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PAUL WHITELAW: Our TV critic on catastrophic floods, the continuing saga of Blair & Brown and The Outlaws

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Paul Whitelaw looks forward to some climate conscious programming ahead of COP26, recommends Blair & Brown as continued essential viewing and laments the demotion of excellent comedy The Outlaws to the graveyard slot.

It Takes a Flood… – Tuesday, STV, 9pm
Hebden Bridge resident Amy Harbour remembers the terrible Boxing Day floods of 2015.

It’s no coincidence that, as COP26 unfolds in Glasgow, green themes loom large on television this week. And here’s the urgent centrepiece. Directed by acclaimed Scottish filmmaker Kevin Macdonald (Touching the Void; The Last King of Scotland), this compassionate documentary examines the devastating physical and psychological damage of the floods that hit Britain during the summer of 2021. Told via testimonies from people whose homes and businesses were destroyed in a matter of hours, it provides stark evidence of our omnipresent climate change crisis. And it’s only going to get worse. One in six homes in the UK are now at risk from flooding. Macdonald’s film is a vital emergency warning; its message cannot be ignored.

Blair & Brown: The New Labour Revolution – Monday, BBC One, 9pm
Gordon Brown arrives at 10 Downing Street in June 200 as the new Prime Minister.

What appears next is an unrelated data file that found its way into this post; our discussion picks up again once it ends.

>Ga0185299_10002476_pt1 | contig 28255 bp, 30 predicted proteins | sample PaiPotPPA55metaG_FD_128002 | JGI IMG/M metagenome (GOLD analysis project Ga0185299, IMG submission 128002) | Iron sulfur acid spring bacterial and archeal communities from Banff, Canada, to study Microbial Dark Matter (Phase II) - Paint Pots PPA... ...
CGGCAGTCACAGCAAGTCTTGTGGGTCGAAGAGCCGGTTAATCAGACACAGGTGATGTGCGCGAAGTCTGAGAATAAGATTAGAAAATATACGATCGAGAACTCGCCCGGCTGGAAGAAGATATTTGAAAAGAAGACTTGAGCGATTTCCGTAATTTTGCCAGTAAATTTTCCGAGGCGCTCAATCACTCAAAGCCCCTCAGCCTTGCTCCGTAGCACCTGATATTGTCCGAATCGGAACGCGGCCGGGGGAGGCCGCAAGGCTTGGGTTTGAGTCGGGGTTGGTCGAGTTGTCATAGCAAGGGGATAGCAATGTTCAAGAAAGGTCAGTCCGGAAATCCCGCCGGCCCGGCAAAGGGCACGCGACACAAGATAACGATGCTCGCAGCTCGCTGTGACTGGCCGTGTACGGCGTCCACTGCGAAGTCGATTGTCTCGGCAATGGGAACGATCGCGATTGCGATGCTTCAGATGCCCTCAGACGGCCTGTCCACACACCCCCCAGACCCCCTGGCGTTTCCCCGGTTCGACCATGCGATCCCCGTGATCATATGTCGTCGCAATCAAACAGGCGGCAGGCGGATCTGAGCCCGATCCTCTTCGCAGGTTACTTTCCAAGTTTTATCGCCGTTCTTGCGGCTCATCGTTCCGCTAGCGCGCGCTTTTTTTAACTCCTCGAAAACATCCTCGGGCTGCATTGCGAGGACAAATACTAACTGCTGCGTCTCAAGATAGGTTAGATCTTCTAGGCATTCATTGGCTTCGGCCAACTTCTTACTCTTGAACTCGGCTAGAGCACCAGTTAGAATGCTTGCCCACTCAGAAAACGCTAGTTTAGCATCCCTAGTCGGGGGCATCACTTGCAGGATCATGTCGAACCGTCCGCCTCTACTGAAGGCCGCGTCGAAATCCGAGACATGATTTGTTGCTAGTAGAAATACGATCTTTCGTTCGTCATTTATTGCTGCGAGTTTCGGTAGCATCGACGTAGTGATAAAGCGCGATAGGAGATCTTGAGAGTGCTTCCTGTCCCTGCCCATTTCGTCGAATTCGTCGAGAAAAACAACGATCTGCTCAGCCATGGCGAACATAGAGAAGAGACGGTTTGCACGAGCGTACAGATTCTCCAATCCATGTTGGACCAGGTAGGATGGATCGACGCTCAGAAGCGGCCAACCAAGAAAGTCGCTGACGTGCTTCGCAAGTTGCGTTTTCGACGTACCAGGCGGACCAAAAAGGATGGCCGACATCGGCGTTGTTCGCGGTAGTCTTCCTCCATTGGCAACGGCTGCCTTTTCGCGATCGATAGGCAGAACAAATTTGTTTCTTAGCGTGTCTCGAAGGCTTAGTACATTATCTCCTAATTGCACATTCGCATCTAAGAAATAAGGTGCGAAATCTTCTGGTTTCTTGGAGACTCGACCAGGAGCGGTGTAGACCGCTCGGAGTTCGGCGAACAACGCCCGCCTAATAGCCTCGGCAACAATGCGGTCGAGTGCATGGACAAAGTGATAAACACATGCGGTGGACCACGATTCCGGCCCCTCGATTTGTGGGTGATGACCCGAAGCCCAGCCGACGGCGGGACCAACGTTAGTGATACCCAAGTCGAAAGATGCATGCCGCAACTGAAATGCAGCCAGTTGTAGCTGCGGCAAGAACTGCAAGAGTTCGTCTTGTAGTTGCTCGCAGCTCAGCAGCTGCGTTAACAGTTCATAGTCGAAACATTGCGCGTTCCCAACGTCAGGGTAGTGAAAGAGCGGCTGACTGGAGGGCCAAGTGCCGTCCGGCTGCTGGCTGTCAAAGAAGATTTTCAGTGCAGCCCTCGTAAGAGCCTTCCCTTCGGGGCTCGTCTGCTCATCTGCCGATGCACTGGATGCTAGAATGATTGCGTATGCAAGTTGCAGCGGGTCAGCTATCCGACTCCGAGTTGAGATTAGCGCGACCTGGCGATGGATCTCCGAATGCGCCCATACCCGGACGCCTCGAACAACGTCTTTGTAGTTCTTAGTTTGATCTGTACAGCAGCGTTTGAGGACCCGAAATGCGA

The final chapter of this probing essay begins in 2005, when New Labour won a third term in office; albeit with its majority slashed by 100 seats. It charts the growing tensions between Blair and Brown, and the eventual ‘coup’ that finally allowed the latter to become PM. When Brown was handed the keys to 10 Downing Street, he was generally well-liked and trusted; a welcome alternative to Blair. But the honeymoon period was brief. Despite his commendable handling of the global financial crisis, Brown’s days were numbered. The Tories and their friends in the media went in for the kill. By 2009, after 12 years in power, New Labour were finished. Out of the frying pan…

Joanna Lumley & The Human Swan – Monday, STV, 9pm
<br />Sacha Dench and Joanna Lumley with Sasha’s electric paramotor at Beachy Head.

In September of this year, environmental activist Dan Burton tragically lost his life in a mid-air collision. He was circumnavigating Britain alongside fellow campaigner Sacha Dench; their heroic electric paramotor mission was launched to raise awareness of climate change. COP26 in Glasgow was to be their final destination. Joanna Lumley followed this story from the ground; Burton and Dench’s families encouraged her to complete the programme. The results are sensitive and inspiring. Burton and Dench come across as modest yet remarkable people. As Lumley admits, feeling small and helpless is an understandable reaction to the situation we’re in. The worst case scenario is overwhelming. But we can still make a difference. Hope endures.

The Outlaws – Monday, BBC One, 10:35pm